LADY MARY WORTLEY MONTAGU was an English aristocrat famed for her wit and beauty. When her husband became ambassador to the Ottoman Empire in 1716, she accompanied him to Constantinople. Gaining access to female spaces in Turkey, she witnessed smallpox inoculations there and had her son immunized in the same way, using a small sample of the live virus that had killed her brother and caused severe scarring to her own face. The principle was adapted into what we now know as vaccination. Lady Mary later left her husband behind in England after falling for an Italian count, only returning after she was widowed. She wrote poetry, essays, and copious letters, many of which were published after her death, encouraging other ladies to travel as she had done.
In this edition of the Dead Ladies Show Podcast, DLS co-founder Florian Duijsens introduces us to the eccentric Dada artist Baroness Elsa von Freytag-Loringhoven. An eternally eclectic, German-born New Yorker, the Baroness was known for living life as a work of art, wearing a collage of found items, from tin cans to postage stamps to live birds, seducing almost everyone she met, and creating mind-blowing poetry and sculptures, yet never making any money off them. These days, she deserves some reclaimed recognition for creating the found art genre known as readymades, including a particular infamous sculpture credited to French artist Marcel Duchamp (or Marcel Dushit, as the Baroness called him.)
DLS other co-founder Katy Derbyshire joins producer/host Susan Stone to introduce the show, which was recorded in front of a live audience of enthusiastic college students as part of Bard College Berlin‘s student-organized Pankumenta festival back in 2019.
**This episode contains brief mentions of suicide and suicide attempts as well as some humorous profanity**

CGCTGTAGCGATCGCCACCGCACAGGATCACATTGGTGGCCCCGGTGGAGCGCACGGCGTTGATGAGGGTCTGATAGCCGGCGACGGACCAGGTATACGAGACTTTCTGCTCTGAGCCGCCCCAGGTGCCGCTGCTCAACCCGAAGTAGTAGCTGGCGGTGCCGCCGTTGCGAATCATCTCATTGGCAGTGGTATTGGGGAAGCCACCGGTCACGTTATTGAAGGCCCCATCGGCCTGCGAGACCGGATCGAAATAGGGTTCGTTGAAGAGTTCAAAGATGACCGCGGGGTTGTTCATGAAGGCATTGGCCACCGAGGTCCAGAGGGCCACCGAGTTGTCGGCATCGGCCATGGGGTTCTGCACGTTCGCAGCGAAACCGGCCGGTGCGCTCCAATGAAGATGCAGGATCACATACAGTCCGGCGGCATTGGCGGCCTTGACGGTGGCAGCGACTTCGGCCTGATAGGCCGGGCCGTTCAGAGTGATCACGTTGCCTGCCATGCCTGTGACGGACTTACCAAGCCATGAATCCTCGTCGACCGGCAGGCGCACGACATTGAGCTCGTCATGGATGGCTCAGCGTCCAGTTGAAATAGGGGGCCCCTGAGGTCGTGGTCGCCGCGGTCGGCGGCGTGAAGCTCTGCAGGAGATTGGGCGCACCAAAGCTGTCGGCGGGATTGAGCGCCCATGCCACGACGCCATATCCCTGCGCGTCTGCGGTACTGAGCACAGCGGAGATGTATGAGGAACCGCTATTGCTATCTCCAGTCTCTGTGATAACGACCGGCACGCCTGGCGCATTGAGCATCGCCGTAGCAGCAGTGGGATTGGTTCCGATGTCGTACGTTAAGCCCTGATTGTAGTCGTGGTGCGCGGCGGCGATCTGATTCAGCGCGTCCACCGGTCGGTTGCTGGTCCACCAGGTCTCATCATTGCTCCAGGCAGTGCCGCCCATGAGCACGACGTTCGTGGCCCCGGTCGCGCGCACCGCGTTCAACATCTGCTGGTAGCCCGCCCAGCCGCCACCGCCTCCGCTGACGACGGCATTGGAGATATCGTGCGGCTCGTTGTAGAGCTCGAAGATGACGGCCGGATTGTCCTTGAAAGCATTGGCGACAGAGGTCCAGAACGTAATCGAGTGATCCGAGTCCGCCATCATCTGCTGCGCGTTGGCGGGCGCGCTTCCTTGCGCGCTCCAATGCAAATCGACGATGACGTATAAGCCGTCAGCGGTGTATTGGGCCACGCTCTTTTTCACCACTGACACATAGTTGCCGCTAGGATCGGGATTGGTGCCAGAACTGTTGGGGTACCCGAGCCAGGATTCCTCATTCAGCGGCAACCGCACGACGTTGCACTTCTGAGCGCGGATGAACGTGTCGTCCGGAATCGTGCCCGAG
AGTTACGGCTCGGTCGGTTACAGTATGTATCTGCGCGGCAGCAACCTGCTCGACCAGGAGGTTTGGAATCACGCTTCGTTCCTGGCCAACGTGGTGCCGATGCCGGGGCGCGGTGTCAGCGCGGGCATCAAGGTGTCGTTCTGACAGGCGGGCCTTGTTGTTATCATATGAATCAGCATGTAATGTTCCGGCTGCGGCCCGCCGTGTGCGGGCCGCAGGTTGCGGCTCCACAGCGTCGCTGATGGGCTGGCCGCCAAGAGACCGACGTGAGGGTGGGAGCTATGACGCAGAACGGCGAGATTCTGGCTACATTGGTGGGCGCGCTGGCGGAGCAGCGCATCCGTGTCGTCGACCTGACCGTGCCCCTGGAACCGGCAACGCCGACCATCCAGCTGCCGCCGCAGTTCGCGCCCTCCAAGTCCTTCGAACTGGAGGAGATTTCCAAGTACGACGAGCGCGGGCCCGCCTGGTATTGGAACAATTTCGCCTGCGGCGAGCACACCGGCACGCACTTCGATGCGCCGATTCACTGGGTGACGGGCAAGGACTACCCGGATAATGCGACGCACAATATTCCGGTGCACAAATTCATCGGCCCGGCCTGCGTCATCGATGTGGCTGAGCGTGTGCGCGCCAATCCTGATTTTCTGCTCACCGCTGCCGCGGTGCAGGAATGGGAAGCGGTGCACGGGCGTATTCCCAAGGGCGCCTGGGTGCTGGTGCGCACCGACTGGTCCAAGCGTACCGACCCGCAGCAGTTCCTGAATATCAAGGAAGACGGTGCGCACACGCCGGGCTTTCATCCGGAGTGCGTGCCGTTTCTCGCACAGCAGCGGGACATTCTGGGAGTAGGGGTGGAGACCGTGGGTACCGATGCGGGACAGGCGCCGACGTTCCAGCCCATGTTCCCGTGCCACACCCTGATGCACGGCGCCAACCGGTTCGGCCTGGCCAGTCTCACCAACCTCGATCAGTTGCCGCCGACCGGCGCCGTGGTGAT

We’re going live again! Dead ladies, live on stage, next Tuesday, October 5, 8pm at ACUD.
We’re going to try and do it outdoors but if the weather doesn’t play along we’ll move inside! We have limited space, so please book in advance via Eventbrite. 3G entry only – geimpft, genesen, getestet. In the event of rain, sleet, snow or cold weather, we’ll move indoors to the ACUD Studio, so please bring a mask to use when you’re not at your seat.
Join our guest presenters, awesome academic AGATA LISIAK and jubilant journalist THEMBI WOLF, along with our podcast producer SUSAN STONE, to learn about three fascinating females who shaped our world. All held together by your familiar hosts, FLORIAN DUIJSENS and KATY DERBYSHIRE. You’ll learn about three revolutionary women – in fields as diverse as politics, sex, and architecture. We’ll be rocking the ACUD courtyard as the sun goes down, celebrating ladies who changed other people’s lives.
Presented in a messy mixture of English and German. €8 or €5 reduced entry. Generously supported by the Berliner Senat. Doors open 7:30 pm – come on time to get a good seat!
ROSA LUXEMBURG was a Polish Marxist and co-founder of the anti-war Spartacus League in 1915 Germany, which became the KPD. Having started out as a political activist at the age of 15, she had organized a general strike before she left school. She wrote prolifically and travelled widely in the service of the revolution, all while on the run from the tsarist police. Luxemburg moved to Berlin in 1898, where she “hated the stifling conservatism, despised Prussian men and resented what she saw as the grip of urban capitalism on social democracy.” After Germany’s 1918 revolution she was tortured, murdered and thrown in the Landwehr Canal by Freikorps soldiers. Today she has her own square, though, so there’s that.